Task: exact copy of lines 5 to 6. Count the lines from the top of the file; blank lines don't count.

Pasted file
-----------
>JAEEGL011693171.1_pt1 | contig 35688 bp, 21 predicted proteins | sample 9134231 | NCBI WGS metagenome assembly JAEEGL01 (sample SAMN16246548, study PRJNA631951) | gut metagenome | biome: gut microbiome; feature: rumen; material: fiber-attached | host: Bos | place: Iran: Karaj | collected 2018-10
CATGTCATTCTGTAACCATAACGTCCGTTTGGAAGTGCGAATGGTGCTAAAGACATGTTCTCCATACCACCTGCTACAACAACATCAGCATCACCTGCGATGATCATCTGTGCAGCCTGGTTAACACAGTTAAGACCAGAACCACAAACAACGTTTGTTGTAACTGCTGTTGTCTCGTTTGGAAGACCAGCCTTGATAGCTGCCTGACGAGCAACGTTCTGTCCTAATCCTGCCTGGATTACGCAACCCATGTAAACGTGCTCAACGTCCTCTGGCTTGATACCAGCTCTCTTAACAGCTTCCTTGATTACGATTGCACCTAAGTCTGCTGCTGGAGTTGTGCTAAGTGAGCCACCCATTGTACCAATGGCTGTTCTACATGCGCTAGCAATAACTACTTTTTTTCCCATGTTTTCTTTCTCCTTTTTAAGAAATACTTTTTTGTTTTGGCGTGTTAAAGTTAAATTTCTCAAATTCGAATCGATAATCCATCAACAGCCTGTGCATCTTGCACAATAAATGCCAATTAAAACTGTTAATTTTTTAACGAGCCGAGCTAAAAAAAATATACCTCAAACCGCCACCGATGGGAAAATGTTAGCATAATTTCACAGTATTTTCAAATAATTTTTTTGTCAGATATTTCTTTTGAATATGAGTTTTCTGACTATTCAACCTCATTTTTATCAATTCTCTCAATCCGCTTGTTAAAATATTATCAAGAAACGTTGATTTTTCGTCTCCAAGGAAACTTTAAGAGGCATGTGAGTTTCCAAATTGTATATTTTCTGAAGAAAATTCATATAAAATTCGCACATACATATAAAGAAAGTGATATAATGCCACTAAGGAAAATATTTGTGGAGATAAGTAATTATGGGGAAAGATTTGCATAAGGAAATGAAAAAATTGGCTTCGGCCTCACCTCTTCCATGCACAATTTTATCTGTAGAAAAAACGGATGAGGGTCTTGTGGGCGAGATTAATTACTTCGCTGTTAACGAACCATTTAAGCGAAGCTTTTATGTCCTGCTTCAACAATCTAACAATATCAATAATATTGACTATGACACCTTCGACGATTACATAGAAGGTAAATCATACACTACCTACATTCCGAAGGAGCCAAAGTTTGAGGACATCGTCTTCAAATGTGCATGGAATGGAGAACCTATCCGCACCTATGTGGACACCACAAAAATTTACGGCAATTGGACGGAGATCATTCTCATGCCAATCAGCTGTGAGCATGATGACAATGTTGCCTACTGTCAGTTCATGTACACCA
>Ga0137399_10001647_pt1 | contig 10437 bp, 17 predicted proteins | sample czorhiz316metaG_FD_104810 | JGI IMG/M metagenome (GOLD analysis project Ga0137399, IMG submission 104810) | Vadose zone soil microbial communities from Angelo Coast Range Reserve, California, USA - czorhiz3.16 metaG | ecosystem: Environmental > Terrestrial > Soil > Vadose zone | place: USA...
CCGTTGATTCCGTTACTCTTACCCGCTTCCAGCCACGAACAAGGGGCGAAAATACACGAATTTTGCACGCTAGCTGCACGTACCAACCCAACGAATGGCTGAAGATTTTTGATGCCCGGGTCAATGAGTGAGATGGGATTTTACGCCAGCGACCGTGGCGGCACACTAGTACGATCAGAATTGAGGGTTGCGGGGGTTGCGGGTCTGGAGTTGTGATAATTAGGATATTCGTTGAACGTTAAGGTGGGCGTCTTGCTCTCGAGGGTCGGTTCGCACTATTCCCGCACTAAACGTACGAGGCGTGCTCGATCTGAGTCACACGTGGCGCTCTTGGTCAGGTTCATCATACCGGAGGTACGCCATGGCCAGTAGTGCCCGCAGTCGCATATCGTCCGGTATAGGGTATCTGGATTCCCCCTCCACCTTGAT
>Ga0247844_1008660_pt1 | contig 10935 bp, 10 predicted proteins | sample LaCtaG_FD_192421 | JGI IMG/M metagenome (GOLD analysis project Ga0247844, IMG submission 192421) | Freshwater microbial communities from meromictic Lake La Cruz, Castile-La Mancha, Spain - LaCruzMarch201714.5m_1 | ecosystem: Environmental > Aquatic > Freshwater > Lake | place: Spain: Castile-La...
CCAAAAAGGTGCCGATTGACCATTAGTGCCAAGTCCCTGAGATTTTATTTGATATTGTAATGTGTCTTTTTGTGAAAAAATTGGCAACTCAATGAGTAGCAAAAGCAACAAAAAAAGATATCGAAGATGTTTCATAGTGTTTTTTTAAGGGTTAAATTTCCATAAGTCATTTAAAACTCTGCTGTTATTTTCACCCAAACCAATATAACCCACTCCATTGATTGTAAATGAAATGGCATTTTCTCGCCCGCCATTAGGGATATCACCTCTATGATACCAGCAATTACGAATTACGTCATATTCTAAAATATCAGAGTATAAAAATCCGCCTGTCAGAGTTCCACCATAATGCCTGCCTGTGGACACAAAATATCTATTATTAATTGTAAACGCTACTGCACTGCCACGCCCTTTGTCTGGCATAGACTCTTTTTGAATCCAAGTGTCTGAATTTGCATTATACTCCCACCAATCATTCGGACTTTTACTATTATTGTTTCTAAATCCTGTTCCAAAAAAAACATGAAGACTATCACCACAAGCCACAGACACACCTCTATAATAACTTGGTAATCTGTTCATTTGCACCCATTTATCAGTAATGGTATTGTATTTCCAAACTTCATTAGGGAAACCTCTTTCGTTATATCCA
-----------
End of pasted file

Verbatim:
>Ga0247844_1008660_pt1 | contig 10935 bp, 10 predicted proteins | sample LaCtaG_FD_192421 | JGI IMG/M metagenome (GOLD analysis project Ga0247844, IMG submission 192421) | Freshwater microbial communities from meromictic Lake La Cruz, Castile-La Mancha, Spain - LaCruzMarch201714.5m_1 | ecosystem: Environmental > Aquatic > Freshwater > Lake | place: Spain: Castile-La...
CCAAAAAGGTGCCGATTGACCATTAGTGCCAAGTCCCTGAGATTTTATTTGATATTGTAATGTGTCTTTTTGTGAAAAAATTGGCAACTCAATGAGTAGCAAAAGCAACAAAAAAAGATATCGAAGATGTTTCATAGTGTTTTTTTAAGGGTTAAATTTCCATAAGTCATTTAAAACTCTGCTGTTATTTTCACCCAAACCAATATAACCCACTCCATTGATTGTAAATGAAATGGCATTTTCTCGCCCGCCATTAGGGATATCACCTCTATGATACCAGCAATTACGAATTACGTCATATTCTAAAATATCAGAGTATAAAAATCCGCCTGTCAGAGTTCCACCATAATGCCTGCCTGTGGACACAAAATATCTATTATTAATTGTAAACGCTACTGCACTGCCACGCCCTTTGTCTGGCATAGACTCTTTTTGAATCCAAGTGTCTGAATTTGCATTATACTCCCACCAATCATTCGGACTTTTACTATTATTGTTTCTAAATCCTGTTCCAAAAAAAACATGAAGACTATCACCACAAGCCACAGACACACCTCTATAATAACTTGGTAATCTGTTCATTTGCACCCATTTATCAGTAATGGTATTGTATTTCCAAACTTCATTAGGGAAACCTCTTTCGTTATATCCA